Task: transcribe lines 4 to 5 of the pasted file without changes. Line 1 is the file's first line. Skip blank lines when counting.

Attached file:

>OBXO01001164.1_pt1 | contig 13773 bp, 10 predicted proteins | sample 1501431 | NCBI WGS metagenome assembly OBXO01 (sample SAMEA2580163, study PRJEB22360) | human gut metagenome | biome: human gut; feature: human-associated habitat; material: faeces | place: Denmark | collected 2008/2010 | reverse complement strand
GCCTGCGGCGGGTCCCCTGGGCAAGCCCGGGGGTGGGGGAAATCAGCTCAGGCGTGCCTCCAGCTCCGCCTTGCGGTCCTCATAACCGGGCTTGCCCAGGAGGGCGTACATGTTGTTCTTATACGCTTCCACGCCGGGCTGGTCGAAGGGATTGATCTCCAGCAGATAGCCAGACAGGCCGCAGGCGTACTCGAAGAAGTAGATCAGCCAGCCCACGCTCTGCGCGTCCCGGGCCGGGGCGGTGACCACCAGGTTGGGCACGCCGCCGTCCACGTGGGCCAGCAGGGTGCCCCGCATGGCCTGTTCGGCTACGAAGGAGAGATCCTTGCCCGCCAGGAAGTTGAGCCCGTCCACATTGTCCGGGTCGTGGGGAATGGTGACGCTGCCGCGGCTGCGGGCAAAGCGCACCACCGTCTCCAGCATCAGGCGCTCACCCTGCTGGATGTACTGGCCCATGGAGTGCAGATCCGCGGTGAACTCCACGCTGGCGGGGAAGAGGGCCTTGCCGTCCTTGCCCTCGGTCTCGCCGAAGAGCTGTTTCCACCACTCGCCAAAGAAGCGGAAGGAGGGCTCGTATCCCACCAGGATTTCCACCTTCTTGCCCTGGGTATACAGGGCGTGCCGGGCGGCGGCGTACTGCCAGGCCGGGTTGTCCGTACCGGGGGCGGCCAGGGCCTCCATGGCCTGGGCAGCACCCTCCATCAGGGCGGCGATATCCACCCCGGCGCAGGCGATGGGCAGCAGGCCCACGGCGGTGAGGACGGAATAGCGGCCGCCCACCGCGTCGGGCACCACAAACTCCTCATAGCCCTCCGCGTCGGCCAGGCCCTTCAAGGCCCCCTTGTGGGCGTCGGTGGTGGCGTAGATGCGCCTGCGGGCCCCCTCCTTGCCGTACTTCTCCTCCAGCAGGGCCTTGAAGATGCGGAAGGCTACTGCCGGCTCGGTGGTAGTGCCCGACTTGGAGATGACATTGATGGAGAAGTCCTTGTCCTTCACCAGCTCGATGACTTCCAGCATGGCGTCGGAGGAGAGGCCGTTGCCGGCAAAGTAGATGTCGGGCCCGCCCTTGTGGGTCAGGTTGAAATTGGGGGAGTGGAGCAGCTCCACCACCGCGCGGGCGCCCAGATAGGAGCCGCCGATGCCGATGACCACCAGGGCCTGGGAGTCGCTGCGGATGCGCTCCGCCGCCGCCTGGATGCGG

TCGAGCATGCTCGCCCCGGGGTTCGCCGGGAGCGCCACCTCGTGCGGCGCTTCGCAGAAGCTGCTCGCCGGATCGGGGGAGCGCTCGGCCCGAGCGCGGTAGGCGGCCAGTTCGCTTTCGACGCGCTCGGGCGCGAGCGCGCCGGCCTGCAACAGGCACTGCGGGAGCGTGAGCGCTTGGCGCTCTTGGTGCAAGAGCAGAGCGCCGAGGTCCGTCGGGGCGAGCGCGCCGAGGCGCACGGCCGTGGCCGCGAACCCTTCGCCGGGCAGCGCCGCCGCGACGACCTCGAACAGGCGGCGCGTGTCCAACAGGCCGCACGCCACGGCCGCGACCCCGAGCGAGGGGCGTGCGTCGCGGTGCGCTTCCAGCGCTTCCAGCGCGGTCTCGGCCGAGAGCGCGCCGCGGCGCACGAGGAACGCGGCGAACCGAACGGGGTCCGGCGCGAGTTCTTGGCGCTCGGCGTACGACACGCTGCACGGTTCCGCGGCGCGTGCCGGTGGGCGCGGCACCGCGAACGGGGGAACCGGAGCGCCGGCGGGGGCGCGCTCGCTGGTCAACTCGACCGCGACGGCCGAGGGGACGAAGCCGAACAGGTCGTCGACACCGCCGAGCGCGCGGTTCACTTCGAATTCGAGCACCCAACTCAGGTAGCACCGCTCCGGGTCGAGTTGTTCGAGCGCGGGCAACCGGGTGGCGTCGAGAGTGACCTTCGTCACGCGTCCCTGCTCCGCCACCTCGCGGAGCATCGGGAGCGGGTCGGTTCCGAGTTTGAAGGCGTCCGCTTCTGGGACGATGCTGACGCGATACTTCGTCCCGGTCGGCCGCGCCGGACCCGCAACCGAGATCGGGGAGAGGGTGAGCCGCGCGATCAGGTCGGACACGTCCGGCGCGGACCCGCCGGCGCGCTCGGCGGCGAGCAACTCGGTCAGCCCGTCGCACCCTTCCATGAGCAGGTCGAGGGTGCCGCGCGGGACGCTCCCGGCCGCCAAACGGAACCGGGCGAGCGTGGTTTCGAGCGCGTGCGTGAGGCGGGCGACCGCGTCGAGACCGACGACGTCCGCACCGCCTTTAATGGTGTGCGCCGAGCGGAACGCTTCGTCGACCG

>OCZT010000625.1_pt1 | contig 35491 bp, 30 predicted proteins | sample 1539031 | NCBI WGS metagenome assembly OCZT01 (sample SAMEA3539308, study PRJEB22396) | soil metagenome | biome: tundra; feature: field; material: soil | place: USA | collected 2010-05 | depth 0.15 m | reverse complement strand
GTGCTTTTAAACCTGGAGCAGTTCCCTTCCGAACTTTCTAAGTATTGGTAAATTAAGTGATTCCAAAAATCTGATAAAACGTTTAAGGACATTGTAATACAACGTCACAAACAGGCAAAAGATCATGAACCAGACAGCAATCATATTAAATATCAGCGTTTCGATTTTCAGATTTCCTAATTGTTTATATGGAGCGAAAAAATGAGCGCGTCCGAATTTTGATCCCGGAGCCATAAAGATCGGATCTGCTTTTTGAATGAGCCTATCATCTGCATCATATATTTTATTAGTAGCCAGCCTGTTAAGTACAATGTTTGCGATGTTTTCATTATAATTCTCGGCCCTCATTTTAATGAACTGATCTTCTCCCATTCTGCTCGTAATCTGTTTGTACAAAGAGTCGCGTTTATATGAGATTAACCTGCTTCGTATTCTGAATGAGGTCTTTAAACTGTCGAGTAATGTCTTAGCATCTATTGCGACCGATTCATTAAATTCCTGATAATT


>OCZT010000625.1_pt1 | contig 35491 bp, 30 predicted proteins | sample 1539031 | NCBI WGS metagenome assembly OCZT01 (sample SAMEA3539308, study PRJEB22396) | soil metagenome | biome: tundra; feature: field; material: soil | place: USA | collected 2010-05 | depth 0.15 m | reverse complement strand
GTGCTTTTAAACCTGGAGCAGTTCCCTTCCGAACTTTCTAAGTATTGGTAAATTAAGTGATTCCAAAAATCTGATAAAACGTTTAAGGACATTGTAATACAACGTCACAAACAGGCAAAAGATCATGAACCAGACAGCAATCATATTAAATATCAGCGTTTCGATTTTCAGATTTCCTAATTGTTTATATGGAGCGAAAAAATGAGCGCGTCCGAATTTTGATCCCGGAGCCATAAAGATCGGATCTGCTTTTTGAATGAGCCTATCATCTGCATCATATATTTTATTAGTAGCCAGCCTGTTAAGTACAATGTTTGCGATGTTTTCATTATAATTCTCGGCCCTCATTTTAATGAACTGATCTTCTCCCATTCTGCTCGTAATCTGTTTGTACAAAGAGTCGCGTTTATATGAGATTAACCTGCTTCGTATTCTGAATGAGGTCTTTAAACTGTCGAGTAATGTCTTAGCATCTATTGCGACCGATTCATTAAATTCCTGATAATT